How War Powers the US Economy Amidst Global Uncertainty

The U.S. counters economic recession through a historic strategy—fostering controlled war economies. A surge in GDP attributed to conflicts reveals a reliance on military spending, raising concerns about long-term consequences for humanity and the environment.

How War Powers the US Economy Amidst Global Uncertainty
The XVIII International Seminar reveals the economic impact of war-driven strategies. Image by Robert Waghorn from Pixabay

In the face of a looming economic recession, the United States has once again turned to a strategy that has historically shaped its economic landscape – leveraging controlled war economies. Arturo Ortiz Wadgymar, an academic at UNAM's Institute of Economic Research, sheds light on the government's approach during the XVIII International Seminar on World Economy 2023: Radical changes in the world: the fragmentation of the economy in crisis.

Ortiz Wadgymar contends that, to stave off recession, the U.S. government has historically supported regional conflicts, allowing it to boost public spending, increase internal demand, and bolster spending for military operations. This strategy includes the development of public spending on war materials, products, and technology, effectively steering the economic cycle towards expansion rather than recession.

During his master conference, “The US Recession, the wars, and the economic effects for Mexico 2024,” Ortiz Wadgymar points out a compelling correlation between U.S. economic growth and its involvement in conflicts. In the first three quarters of 2023, the GDP growth was modest, but a significant rebound to 4.9 percent by year-end can be attributed to the support provided to Israel during the attacks on Gaza.

The driving force behind this economic surge lies in the arms and military equipment industry, with companies like Lockheed Martin, Raytheon Technologies, Boeing, and Northrop Grumman leading global sales. Ortiz Wadgymar draws parallels with the extraordinary growth the U.S. experienced during World War II, showcasing the potential economic benefits of a war-driven economy.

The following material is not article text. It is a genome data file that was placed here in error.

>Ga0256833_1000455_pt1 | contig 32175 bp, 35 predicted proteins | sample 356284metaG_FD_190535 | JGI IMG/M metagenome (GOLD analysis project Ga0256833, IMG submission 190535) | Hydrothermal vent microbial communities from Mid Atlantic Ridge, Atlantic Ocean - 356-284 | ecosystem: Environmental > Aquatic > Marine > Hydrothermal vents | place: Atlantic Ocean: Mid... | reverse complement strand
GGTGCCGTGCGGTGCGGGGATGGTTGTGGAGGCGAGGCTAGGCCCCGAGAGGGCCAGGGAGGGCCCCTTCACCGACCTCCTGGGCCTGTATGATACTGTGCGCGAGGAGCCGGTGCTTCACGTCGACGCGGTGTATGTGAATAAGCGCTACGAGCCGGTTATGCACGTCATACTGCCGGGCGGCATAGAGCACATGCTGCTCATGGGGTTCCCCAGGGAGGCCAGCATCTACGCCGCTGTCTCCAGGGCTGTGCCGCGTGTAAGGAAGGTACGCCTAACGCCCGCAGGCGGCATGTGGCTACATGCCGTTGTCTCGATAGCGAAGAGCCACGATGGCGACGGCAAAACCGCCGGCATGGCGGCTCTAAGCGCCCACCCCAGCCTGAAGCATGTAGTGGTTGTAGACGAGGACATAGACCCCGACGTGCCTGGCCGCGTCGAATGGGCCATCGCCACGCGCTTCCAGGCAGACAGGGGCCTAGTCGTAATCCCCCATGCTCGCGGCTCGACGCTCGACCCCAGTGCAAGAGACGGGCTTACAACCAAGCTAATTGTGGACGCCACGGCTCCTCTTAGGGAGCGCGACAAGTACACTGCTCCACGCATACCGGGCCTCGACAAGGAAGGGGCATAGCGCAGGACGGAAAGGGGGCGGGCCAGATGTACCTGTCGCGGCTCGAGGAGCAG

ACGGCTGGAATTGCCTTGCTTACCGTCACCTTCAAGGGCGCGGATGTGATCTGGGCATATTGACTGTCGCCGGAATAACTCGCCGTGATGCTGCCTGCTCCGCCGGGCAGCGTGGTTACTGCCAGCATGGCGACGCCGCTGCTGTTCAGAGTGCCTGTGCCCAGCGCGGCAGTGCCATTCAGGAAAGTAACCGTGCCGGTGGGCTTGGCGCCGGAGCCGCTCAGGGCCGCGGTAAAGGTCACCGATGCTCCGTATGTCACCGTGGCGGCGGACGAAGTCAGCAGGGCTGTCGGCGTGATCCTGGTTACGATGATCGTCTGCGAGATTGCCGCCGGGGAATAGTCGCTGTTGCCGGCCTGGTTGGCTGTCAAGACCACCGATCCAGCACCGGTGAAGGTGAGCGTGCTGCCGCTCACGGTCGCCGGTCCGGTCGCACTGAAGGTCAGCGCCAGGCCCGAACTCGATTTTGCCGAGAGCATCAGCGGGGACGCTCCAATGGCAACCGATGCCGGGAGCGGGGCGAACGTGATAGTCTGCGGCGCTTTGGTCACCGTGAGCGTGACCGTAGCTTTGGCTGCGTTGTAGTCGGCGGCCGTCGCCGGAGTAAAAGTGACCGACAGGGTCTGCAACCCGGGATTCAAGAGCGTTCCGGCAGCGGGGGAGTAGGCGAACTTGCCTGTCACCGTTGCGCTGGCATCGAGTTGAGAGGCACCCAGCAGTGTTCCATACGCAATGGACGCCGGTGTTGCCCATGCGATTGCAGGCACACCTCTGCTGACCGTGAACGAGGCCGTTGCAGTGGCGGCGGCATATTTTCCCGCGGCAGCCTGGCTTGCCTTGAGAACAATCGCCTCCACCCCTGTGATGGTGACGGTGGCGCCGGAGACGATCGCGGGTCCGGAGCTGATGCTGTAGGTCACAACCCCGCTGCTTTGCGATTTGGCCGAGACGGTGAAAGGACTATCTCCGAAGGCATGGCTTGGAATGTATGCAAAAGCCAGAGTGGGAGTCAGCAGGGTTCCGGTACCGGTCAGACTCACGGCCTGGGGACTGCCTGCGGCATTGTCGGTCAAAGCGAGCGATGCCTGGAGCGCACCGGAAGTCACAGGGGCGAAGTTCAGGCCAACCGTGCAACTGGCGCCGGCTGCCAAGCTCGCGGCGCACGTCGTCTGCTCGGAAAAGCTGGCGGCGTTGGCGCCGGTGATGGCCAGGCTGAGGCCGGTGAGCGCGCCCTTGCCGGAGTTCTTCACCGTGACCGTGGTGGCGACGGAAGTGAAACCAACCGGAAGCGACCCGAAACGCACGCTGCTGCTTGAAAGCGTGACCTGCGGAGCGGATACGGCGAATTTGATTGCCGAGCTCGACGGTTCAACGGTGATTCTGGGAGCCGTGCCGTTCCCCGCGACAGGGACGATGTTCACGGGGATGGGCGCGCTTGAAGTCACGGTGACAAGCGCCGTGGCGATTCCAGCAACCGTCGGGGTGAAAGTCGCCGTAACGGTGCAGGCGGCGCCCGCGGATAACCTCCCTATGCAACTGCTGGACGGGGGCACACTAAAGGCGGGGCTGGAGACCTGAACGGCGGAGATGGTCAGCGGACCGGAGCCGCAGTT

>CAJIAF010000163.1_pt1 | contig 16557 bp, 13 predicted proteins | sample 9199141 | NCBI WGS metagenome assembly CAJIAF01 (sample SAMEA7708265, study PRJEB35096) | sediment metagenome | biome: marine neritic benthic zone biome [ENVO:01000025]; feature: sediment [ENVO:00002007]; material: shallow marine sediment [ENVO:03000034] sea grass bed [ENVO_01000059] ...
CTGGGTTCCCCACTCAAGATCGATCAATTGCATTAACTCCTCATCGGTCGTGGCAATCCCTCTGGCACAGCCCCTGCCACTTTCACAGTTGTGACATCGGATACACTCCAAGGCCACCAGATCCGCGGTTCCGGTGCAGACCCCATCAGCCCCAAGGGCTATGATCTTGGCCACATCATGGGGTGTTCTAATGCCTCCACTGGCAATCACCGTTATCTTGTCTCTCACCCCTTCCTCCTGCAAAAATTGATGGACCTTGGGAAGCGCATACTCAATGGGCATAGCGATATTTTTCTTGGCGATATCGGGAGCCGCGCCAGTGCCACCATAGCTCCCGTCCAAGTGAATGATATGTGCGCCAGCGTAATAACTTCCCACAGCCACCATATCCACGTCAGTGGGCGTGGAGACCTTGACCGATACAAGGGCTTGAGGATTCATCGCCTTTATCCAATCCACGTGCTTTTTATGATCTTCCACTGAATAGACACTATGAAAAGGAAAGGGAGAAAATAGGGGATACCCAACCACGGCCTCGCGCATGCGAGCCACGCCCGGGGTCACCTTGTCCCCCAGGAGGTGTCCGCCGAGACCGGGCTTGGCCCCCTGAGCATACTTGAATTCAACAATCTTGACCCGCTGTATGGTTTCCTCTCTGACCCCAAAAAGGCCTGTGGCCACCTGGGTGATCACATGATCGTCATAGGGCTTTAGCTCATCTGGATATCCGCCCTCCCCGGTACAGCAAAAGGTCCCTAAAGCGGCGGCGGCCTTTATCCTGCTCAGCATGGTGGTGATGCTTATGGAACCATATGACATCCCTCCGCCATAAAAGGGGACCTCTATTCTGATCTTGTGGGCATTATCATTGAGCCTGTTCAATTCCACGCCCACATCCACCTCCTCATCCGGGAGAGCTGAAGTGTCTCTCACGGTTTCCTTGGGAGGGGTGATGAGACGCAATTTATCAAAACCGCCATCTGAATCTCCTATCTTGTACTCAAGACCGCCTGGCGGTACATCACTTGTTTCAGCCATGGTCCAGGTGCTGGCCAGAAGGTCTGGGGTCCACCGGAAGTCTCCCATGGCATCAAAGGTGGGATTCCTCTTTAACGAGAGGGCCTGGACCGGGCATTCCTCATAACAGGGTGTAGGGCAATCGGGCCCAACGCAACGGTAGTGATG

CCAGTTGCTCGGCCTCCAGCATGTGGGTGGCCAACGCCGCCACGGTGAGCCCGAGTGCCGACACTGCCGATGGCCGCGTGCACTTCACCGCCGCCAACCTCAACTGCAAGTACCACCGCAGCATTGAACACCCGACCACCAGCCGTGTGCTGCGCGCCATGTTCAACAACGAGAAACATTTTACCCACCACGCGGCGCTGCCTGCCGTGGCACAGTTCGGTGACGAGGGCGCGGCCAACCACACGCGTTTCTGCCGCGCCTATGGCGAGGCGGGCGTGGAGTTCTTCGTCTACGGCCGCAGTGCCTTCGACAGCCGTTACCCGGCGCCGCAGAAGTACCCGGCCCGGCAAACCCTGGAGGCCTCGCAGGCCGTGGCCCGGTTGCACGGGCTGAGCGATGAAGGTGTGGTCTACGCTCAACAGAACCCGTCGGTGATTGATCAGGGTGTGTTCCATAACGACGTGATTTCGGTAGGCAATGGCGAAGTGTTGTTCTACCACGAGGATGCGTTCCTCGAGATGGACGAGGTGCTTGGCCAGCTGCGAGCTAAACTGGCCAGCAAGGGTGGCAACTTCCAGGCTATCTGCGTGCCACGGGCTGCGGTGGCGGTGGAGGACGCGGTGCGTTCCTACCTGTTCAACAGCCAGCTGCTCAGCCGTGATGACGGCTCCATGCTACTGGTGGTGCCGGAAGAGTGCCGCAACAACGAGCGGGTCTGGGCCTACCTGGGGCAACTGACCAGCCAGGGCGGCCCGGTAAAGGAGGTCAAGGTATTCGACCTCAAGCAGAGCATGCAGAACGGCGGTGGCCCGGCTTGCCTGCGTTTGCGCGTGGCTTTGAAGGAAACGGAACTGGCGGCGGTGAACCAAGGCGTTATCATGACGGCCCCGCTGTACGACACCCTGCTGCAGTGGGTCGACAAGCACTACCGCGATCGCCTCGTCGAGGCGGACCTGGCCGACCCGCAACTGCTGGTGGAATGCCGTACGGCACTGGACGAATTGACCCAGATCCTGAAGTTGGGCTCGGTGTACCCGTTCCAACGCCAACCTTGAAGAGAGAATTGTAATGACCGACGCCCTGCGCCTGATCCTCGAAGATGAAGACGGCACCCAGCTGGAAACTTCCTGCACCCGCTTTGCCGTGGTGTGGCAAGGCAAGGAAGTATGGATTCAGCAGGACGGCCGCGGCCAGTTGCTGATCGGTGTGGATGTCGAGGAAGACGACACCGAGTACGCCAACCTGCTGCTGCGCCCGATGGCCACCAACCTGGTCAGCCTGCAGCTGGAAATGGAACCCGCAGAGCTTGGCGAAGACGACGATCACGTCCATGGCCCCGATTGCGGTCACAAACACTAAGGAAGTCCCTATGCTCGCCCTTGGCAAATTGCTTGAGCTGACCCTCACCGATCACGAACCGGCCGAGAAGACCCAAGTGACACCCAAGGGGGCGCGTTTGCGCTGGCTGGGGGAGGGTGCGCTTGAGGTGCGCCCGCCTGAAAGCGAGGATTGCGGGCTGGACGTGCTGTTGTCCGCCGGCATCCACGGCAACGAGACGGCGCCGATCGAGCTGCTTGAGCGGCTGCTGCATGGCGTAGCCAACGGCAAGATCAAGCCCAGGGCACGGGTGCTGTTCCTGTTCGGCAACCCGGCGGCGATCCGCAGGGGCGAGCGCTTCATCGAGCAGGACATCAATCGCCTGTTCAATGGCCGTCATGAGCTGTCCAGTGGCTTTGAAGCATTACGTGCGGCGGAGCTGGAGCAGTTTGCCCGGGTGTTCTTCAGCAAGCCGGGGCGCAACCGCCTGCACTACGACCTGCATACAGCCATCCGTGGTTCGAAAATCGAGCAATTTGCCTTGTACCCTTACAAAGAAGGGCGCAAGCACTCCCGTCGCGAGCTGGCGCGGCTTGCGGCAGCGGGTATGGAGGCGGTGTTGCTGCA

However, the academic expert warns that while the short-term economic issues may be resolved, the long-term consequences for humanity and the environment are severe. The excessive focus on military technology and spending comes at the expense of addressing critical global issues such as mass migration and poverty.

Joaquín Flores Paredes, a professor at the Facultad de Estudios Superiores Cuautitlán, adds perspective by highlighting the colossal annual U.S. military expenditure exceeding $800 billion. This spending trend, he argues, serves as a crucial tool to reactivate the U.S. economy amidst crises or recessions.

The comparison with European Union countries, allocating only 1.6 percent of their GDP to military spending on average, underscores the priority the U.S. places on the military sector as a business.

Flores Paredes also notes that the U.S. has historically sought to maintain its hegemony in Latin America by intervening in conflicts and supporting military coups that align with its economic interests.

In the face of these realities, it becomes crucial to scrutinize the consequences of a war-driven economy not just for the involved nations but for the global community. As the world grapples with permanent changes, ideological shifts, and political rearrangements. The analysis presented at the seminar serves as a call to action for nations to adopt a more balanced, humane approach to global issues rather than prioritizing short-term economic gains at the expense of long-term consequences.